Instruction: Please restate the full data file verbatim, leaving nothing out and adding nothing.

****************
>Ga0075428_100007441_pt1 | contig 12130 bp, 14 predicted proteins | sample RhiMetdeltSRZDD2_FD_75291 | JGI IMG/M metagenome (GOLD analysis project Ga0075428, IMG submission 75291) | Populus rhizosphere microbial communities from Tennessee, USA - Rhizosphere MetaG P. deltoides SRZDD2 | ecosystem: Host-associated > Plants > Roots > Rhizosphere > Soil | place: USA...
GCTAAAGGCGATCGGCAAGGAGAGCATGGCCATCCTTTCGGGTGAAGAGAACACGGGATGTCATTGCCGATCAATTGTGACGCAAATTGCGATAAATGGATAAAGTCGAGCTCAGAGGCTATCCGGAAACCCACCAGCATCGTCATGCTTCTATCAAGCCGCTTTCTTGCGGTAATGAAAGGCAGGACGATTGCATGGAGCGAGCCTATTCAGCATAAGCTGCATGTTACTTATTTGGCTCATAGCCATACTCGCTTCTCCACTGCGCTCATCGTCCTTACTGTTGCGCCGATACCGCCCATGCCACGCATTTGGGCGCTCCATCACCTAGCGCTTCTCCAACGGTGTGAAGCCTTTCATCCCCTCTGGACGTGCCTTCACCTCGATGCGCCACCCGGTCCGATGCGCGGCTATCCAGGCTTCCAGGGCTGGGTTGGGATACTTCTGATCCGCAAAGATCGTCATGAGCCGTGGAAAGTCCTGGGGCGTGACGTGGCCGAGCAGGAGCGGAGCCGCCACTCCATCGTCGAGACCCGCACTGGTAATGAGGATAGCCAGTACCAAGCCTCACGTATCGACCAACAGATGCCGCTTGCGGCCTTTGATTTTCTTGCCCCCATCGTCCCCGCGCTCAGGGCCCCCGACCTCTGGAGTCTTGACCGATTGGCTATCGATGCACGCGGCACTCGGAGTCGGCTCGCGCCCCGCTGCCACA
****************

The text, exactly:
>Ga0075428_100007441_pt1 | contig 12130 bp, 14 predicted proteins | sample RhiMetdeltSRZDD2_FD_75291 | JGI IMG/M metagenome (GOLD analysis project Ga0075428, IMG submission 75291) | Populus rhizosphere microbial communities from Tennessee, USA - Rhizosphere MetaG P. deltoides SRZDD2 | ecosystem: Host-associated > Plants > Roots > Rhizosphere > Soil | place: USA...
GCTAAAGGCGATCGGCAAGGAGAGCATGGCCATCCTTTCGGGTGAAGAGAACACGGGATGTCATTGCCGATCAATTGTGACGCAAATTGCGATAAATGGATAAAGTCGAGCTCAGAGGCTATCCGGAAACCCACCAGCATCGTCATGCTTCTATCAAGCCGCTTTCTTGCGGTAATGAAAGGCAGGACGATTGCATGGAGCGAGCCTATTCAGCATAAGCTGCATGTTACTTATTTGGCTCATAGCCATACTCGCTTCTCCACTGCGCTCATCGTCCTTACTGTTGCGCCGATACCGCCCATGCCACGCATTTGGGCGCTCCATCACCTAGCGCTTCTCCAACGGTGTGAAGCCTTTCATCCCCTCTGGACGTGCCTTCACCTCGATGCGCCACCCGGTCCGATGCGCGGCTATCCAGGCTTCCAGGGCTGGGTTGGGATACTTCTGATCCGCAAAGATCGTCATGAGCCGTGGAAAGTCCTGGGGCGTGACGTGGCCGAGCAGGAGCGGAGCCGCCACTCCATCGTCGAGACCCGCACTGGTAATGAGGATAGCCAGTACCAAGCCTCACGTATCGACCAACAGATGCCGCTTGCGGCCTTTGATTTTCTTGCCCCCATCGTCCCCGCGCTCAGGGCCCCCGACCTCTGGAGTCTTGACCGATTGGCTATCGATGCACGCGGCACTCGGAGTCGGCTCGCGCCCCGCTGCCACA